A Brief Look At The Time Boxing Matches Were Held At Fenway Park
By Bobby Franklin
Fenway Park is the home to a team that can now be called among the best, if not the the best, in baseball history. The Boston Red Sox were dominant this year and in the World Series.
Fenway Park is the proud home to the Sox. It is considered one of the most beautiful ballparks in the country and one of the few remaining old time parks. Bostonians are not only proud of their team, they also take great pride in having such a wonderful home venue to host that team.
Fenway Park first opened in 1912. Over the years it has been the sight of baseball games. It has also been known to have other events as well. Among these were professional wrestling, rock concerts, ice hockey, football, ski jumping, and boxing.
The first boxing card to take place at Fenway was on Monday, August 11, 1919. In the main event that night, local boxer Frankie Britt won a 12 round decision over Ralph Brady in a lightweight battle.
There would be two more fight cards held at the park over the next year before taking a break. Boxing would resume being staged at Fenway on June 26, 1928 when Al Mello faced Billy Murphy for the New England Welterweight Title. Mello came away with a win after 12 rounds. Other local fighters who appeared that night included Hy Diamond, Charlie Donovan, Jack Donohue, and Ray Cross. They all were victorious.
There were 22 more fight cards held at Fenway from 1928 through 1937. The last during that period was held on August 24, 1937 when Tony Shucco and Al McCoy fought to a draw in the main event promoted by Rip Valenti. There would not be another fight held there until after WWII.
During those years there were a number of great venues for staging boxing matches. These included the Boston Garden, Boston Arena, the Mechanics Building, and another ballpark; Braves Field.
Staging an outdoor fight always came with the risk of bad weather forcing a cancellation or hurting attendance. Often times big title fights were held outdoors because they could accommodate the huge crowds eager to attend so the risk was worth taking.I don’t believe crowd capacity was the reason for holding outdoor fights in Boston. It more likely was because it is such an attractive place to be on a warm summer night. Also, in the days before air conditioning was widespread it could be a nice alternative to sitting in a stuffy arena.
During the 1930s some of the world’s leading contenders made appearances at Fenway Park. The ill fated Earnie Schaaf lost a decision to Babe Hunt on September 2, 1930. Tony Shucco fought there again in 1937 when he lost a decision to top contender Natie Brown. Maxie Rosenbloom defeated Joe Barlow there in 1932, and the great Kid Chocolate also fought at Fenway in 1932 defeating Steve Smith by decision. Future heavyweight king James J. Braddock made his only appearance at the park when he won a decision over Joe Monte in 1930.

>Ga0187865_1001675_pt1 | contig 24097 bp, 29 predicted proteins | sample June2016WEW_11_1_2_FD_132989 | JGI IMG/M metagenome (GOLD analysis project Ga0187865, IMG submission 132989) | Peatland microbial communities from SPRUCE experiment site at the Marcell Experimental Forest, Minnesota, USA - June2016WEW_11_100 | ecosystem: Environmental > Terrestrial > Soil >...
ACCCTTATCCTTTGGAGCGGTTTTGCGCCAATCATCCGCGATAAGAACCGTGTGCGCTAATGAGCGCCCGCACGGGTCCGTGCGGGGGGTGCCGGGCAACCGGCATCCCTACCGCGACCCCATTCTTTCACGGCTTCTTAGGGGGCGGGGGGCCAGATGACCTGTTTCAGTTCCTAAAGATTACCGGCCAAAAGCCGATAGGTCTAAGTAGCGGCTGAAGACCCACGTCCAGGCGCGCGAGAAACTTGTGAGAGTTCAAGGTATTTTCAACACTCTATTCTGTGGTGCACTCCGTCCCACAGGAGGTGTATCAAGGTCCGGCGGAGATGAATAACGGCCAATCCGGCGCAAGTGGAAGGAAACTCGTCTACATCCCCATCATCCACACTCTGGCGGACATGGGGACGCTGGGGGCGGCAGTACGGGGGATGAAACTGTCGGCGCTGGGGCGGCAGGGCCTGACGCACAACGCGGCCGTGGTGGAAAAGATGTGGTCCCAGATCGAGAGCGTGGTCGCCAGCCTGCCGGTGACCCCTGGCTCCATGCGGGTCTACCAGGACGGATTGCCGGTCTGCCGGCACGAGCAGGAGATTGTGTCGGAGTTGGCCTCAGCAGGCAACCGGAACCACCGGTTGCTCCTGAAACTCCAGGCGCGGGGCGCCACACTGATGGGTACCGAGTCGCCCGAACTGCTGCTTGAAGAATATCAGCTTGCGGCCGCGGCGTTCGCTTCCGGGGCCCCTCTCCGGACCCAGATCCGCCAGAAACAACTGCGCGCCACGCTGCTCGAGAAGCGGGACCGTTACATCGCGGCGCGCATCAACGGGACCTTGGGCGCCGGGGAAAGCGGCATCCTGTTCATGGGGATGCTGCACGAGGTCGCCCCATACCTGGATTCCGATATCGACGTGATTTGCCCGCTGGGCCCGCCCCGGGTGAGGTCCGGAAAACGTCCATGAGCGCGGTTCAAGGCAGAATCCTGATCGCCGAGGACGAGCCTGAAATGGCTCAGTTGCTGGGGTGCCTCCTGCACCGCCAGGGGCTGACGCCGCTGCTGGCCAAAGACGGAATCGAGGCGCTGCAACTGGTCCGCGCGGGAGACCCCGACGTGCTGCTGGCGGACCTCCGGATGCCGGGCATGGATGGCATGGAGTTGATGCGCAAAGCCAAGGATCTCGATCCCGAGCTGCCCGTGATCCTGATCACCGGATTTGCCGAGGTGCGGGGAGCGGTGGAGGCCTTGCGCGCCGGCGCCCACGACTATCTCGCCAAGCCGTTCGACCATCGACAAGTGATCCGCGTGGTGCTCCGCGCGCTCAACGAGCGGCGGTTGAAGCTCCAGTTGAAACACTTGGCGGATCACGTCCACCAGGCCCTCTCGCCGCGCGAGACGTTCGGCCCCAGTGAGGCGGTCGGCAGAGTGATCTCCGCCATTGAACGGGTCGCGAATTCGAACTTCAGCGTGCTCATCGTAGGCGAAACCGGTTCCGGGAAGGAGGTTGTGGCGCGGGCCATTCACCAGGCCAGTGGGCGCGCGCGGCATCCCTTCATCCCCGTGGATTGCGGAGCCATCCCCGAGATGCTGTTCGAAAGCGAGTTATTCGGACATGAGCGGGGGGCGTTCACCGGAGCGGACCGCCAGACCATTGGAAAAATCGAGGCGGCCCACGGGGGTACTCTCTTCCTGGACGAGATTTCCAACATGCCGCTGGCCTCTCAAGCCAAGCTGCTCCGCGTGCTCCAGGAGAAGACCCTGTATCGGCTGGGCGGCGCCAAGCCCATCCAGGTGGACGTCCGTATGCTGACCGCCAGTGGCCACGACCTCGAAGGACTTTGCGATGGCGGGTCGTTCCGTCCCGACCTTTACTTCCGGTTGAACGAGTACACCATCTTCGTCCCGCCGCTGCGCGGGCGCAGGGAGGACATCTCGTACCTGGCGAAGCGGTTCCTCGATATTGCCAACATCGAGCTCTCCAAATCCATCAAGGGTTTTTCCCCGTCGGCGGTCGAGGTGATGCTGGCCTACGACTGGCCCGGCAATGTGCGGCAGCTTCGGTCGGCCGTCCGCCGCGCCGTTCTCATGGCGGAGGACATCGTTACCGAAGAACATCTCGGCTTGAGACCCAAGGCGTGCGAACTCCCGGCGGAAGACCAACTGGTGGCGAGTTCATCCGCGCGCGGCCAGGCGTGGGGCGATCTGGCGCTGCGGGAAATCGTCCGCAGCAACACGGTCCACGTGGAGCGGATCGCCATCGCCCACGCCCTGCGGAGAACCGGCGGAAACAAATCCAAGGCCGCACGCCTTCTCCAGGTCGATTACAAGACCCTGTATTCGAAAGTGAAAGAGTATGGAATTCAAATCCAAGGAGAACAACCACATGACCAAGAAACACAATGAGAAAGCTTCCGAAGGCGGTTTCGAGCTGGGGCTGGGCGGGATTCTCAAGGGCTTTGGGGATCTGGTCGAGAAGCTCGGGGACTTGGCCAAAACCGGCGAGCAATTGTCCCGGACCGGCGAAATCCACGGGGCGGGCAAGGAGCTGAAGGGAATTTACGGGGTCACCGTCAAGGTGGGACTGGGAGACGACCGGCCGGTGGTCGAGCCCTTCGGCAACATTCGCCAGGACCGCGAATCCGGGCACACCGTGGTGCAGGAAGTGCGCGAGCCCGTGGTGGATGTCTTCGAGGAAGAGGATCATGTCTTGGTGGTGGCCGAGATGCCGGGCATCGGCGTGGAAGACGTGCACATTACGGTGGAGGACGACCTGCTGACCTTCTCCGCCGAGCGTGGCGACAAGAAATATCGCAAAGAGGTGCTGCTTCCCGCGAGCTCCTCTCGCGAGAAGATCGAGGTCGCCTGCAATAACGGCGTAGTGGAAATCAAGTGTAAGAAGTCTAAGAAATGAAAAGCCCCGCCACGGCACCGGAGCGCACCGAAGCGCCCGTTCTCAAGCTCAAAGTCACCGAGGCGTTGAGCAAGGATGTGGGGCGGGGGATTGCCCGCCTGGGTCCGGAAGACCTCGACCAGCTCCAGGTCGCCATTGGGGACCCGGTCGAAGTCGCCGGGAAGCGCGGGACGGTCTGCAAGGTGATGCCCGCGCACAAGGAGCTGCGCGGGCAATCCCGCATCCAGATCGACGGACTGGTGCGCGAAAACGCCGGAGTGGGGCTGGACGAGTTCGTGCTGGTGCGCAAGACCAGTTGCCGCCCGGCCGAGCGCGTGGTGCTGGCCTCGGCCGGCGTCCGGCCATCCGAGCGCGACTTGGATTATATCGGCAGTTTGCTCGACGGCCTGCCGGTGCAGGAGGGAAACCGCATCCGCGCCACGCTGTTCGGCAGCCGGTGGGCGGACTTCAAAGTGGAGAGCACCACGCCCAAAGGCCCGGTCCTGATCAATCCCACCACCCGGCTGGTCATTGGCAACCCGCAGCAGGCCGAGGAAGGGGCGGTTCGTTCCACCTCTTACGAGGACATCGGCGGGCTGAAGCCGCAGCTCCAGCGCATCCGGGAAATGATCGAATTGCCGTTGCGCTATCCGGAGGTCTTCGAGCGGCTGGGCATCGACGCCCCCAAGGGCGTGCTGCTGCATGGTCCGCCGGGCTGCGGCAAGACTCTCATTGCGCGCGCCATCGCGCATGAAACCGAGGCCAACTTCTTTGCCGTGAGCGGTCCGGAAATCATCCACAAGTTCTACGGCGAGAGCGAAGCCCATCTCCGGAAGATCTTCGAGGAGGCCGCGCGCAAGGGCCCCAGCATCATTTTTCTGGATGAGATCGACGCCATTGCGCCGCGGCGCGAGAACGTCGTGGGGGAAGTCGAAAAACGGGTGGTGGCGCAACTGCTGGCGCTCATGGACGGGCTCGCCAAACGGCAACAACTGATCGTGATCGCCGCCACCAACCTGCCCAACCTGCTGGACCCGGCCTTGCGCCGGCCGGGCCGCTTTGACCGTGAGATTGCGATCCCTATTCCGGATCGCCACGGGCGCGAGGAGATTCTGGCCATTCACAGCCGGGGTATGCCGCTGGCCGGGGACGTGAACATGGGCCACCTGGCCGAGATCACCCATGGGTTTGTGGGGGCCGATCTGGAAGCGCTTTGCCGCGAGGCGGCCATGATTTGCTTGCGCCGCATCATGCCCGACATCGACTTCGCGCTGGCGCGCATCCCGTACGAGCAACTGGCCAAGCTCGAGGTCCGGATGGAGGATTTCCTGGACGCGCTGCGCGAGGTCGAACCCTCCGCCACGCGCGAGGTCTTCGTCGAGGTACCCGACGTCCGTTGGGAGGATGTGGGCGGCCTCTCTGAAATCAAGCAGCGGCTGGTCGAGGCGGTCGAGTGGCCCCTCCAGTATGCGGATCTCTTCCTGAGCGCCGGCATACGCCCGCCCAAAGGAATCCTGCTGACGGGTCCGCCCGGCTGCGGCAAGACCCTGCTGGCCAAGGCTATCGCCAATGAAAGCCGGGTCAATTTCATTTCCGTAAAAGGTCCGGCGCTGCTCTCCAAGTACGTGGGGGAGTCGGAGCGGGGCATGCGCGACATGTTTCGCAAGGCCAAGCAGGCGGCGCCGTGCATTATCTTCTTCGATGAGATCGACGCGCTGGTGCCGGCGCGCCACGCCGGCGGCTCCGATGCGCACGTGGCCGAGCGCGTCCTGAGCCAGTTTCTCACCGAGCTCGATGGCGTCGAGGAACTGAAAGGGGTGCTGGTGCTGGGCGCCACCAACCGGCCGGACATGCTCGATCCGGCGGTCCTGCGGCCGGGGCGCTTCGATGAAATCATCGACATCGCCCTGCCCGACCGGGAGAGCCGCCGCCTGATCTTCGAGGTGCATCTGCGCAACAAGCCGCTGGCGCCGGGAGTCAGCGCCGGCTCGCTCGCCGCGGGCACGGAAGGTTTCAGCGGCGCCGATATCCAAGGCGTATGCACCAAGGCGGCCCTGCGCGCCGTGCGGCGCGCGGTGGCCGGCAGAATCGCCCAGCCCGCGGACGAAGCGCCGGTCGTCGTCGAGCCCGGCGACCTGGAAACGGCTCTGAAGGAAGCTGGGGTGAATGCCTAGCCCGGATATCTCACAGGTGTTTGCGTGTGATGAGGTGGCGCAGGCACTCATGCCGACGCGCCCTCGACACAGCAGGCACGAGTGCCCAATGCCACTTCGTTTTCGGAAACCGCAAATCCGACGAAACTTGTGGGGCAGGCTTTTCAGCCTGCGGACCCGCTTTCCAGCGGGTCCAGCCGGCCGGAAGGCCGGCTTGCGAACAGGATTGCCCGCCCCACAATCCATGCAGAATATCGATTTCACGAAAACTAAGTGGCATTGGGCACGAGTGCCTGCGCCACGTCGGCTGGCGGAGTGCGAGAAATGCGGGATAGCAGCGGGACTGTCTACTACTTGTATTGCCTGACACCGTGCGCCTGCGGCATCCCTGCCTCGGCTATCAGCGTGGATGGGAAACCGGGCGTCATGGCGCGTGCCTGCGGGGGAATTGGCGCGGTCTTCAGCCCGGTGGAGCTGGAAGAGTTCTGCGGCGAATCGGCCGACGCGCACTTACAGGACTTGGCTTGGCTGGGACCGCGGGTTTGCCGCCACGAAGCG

In 1936 former heavyweight champ Jack Sharkey, on the comeback trail, took on Phil Brubaker in a ten round main event at Fenway. He came away winning a close ten round decision. The Associated Press gave this report on the fight:
“Jack Sharkey projected himself back into the heavyweight picture today as the result of a close but convincing 10 round victory over young Phil Brubaker. Sharkey got up off the floor at Fenway Park last night, gave the 22 year old Brubaker an artistic boxing lesson, and promptly served notice that he’s serious about making a comeback. Knocked down, cut and battered by Brubaker’s first round rush, Sharkey rallied to outbox, outpunch and outpoint the California clouter. The 33 year old ex-champion, all things considered, waged one of his best fights to score an uphill victory.”
The win would earn Sharkey a match against an up and coming heavyweight contender by the name of Joe Louis. Jack would retire after losing to Louis.
Boxing returned to Fenway in 1945 when two aging former heavyweight contenders faced off. Tami Maurlello took on Lou Nova. Both had challenged Joe Louis for the championship years before and were at the tail end of their careers. Tami showed he still had quite a bit of fire in him when he destroyed Nova in the first round, dropping him less then a minute into the fight. He then opened a cut over Lou’s left eye before finishing him off with a right to the jaw.
There would only be two more fight cards promoted at Fenway Park and they would be in the mid 1950s. Both would be headlined by one of the most exciting fighters to ever come out of Boston, the great Tony DeMarco.
In 1954, hot on the trail for a shot at the world welterweight title, Tony showed his vaunted power when he stopped George Araujo in the 5th round. Araujo put up a valiant effort but was outgunned by the power punching DeMarco.
The final boxing show to be held at Fenway Park took place on June 16, 1956 when Tony DeMarco once again headlined a show promoted by Sam Silverman. Tony was now the former welterweight champ, but was on the comeback trail coming off two wins since losing the title to Carmen Basilio.
Tony showed he was still a serious contender to be dealt with as he won a ten round decision from the very talented Vince Martinez. Martinez started fast, winning the early rounds, but Tony came on to dominate the rest of the fight nearly stopping Vince in the tenth round.
I don’t know if Boston will ever again see another boxing show at Fenway Park, but it sure would be exciting. Taking a seat at ringside on that field of dreams would be an unforgettable experience. Maybe some promoter will consider doing it again.
A few weeks ago I had the good fortune to meet up with the great Roberto Duran. The legendary four division world champion was the guest of honor at the annual Ring 10 Veteran Boxers Association benefit. It was a rare public appearance for the now 67 year old warrior. Yes, 67! As expected, Duran’s presence electrified the 400 plus fans in attendance.